The view turned to darkness as the sun set and the stars came out. The moon which was just a sliver four nights ago was now a full half moon. I stared out the window at the passing taillights and thought about how running out of gas isn’t really a big deal in the grand scheme of things. Nobody knows what’s going to happen, how their journey will play out. Losing my Mom this summer was sad and I miss her but my loss pales compared to the road that lies ahead for the stranger I met at the rest stop. In a fortunate life, our parents pass away when we are adults and we don’t have to bury our children. The mother I met In Nevada was moving to Ogden to help her daughter die. A cheerful, friendly stranger at a rest stop who I will not forget, delivering a message to not sweat the small stuff when traveling the road of life.

Pick Me Up And Turn Me Round: Stories From Higley Hill

It was a summer in motion. Long rides across New England through forgotten mill towns and struggling small cities. Places that informed the novel I am writing. I slept in a lot of beds. I would wake confused and wonder, where am I? Whose house is this? It took a few minutes to orient myself. Where is the door to the hall that leads to the bathroom? Where is the nightgown I discarded in the middle of a muggy night? I certainly couldn’t wander around in my underwear looking for the bathroom in someone else’s house.

When we first left the inn, we spent a few nights at home in our own bed in Vermont but we needed a paycheck. The owner of the inn didn’t give us the two months notice nor the severance we were owed per our contract. The small bonus we earned is in limbo, awaiting year-end audits. I don’t expect to ever see it, but let’s not go there. I got all of that out of my system by writing about it. Rich still harbors deep resentments.

There were a few days of unpacking and then we were off to the Cape where Rich had lined up work for friends. First a paint job in Brewster which required removing all the second floor doors. Going to the bathroom in the middle of the night was awkward but other than that we had wonderful dinners with old friends and I walked and wrote a lot.

We moved on to another friend’s house that we had to ourselves on Mondays through Thursdays. There was a view of the Bass River and for a month we slept on a trundle bed in the finished basement. The bathroom was easy to find, it was never completely dark as the curtains were sheer and the lights of the boatyard cast a mellow glow across the room. Sunrise and sunsets were sublime, the air was a perfect temperature, and pink blossoms drifted like snow across my path as I walked to the cranberry bogs, a deep crimson red in the month of May. I wrote a lot of blogs, finished the Innkeeper’s Journal, and exorcised the demons, so to speak.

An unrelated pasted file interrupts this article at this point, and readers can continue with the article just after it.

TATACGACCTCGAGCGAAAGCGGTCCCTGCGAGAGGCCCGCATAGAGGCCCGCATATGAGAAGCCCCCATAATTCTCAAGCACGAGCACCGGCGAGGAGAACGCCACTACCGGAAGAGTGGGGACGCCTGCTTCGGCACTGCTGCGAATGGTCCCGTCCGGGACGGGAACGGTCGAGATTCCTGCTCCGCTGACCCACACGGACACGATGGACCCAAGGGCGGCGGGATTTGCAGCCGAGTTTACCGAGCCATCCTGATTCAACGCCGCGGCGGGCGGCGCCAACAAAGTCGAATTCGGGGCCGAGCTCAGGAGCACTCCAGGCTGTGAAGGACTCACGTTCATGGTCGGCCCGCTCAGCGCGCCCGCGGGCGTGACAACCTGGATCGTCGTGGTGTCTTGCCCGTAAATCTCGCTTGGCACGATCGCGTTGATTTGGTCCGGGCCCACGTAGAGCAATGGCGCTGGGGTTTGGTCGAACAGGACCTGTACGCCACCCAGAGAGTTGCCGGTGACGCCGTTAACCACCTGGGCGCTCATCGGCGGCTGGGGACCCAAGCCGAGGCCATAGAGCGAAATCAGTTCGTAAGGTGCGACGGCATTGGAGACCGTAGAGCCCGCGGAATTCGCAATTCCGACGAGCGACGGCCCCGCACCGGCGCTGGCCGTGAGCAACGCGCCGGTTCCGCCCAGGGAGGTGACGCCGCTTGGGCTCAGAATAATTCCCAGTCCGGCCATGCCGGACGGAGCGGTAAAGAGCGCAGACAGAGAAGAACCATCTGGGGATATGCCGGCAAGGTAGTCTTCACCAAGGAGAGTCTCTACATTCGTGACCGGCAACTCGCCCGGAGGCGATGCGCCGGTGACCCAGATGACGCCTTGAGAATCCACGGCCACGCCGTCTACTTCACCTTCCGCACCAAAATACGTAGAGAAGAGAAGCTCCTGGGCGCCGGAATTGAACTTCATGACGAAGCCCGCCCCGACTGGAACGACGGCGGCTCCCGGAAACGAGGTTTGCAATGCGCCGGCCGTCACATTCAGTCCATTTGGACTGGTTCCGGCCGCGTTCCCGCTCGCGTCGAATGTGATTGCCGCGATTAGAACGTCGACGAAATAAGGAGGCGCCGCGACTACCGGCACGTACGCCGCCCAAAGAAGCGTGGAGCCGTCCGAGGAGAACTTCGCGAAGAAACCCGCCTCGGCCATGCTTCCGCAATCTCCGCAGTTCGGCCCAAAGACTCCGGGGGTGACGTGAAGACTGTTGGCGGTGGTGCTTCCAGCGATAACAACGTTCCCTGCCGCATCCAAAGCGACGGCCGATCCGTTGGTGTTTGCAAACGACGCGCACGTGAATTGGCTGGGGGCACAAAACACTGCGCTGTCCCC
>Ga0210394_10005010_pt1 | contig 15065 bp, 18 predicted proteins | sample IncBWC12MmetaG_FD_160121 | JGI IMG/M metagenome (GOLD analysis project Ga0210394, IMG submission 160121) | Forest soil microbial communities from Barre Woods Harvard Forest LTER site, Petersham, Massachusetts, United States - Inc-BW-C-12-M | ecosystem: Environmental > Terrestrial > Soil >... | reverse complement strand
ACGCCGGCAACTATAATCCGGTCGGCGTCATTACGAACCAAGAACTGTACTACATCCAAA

geese over the bog

My Mom’s health deteriorated, and my Dad was also dealing with the turmoil created by the fire at his condominium, so there were numerous trips to Providence. My youngest daughter was working at a pecan farm in Georgia then leaving for Germany to study at a wine institute in Koblenz so I had a Providence bachelorette pad to myself. In her up and coming West Side neighborhood, trendy new restaurants are popping up everywhere and one of many speakeasies, dark bars with discreet signs, is across the street in the historic old Avery House. If I wasn’t eating at my sister’s house in Warwick I’d grab a bite at North, an Asian fusion place, or the Broadway Bistro where they played Lou Reed’s Romeo Had Juliet the first time I stepped through the door and took a seat at the bar. Pinching pennies, I ordered appetizer menu items like a bowl of corn chowder with corn fritters or crabmeat served on cucumber slices with sesame sauce, and a glass of wine, or two. I felt like I was young and single and living in Boston again.


North in Providence, RI

I didn’t know how to use the smart TV in the apartment, which made me feel old, but I watched the Democratic convention on my laptop and wrote a lot. It was a hot summer and the sounds of the city kept me up late after long days at the nursing home, barging into the condo association office to raise hell, and daily walks along simmering city sidewalks. Young people laughed outside Avery at midnight, the kitchen staff at North dumped bottles into recycling bins, trash pickup started before dawn on Tuesday mornings. I slept late and walked to the Seven Stars Bakery down the street where I hung out with college students and young professionals, reading the New York Times on my laptop, drinking strong coffee, and eating goat cheese quiche, chocolate croissants, or flaky cheese biscuits. All summer long, everywhere I went, people talked about the upcoming election, and that also informed my work-in-progress.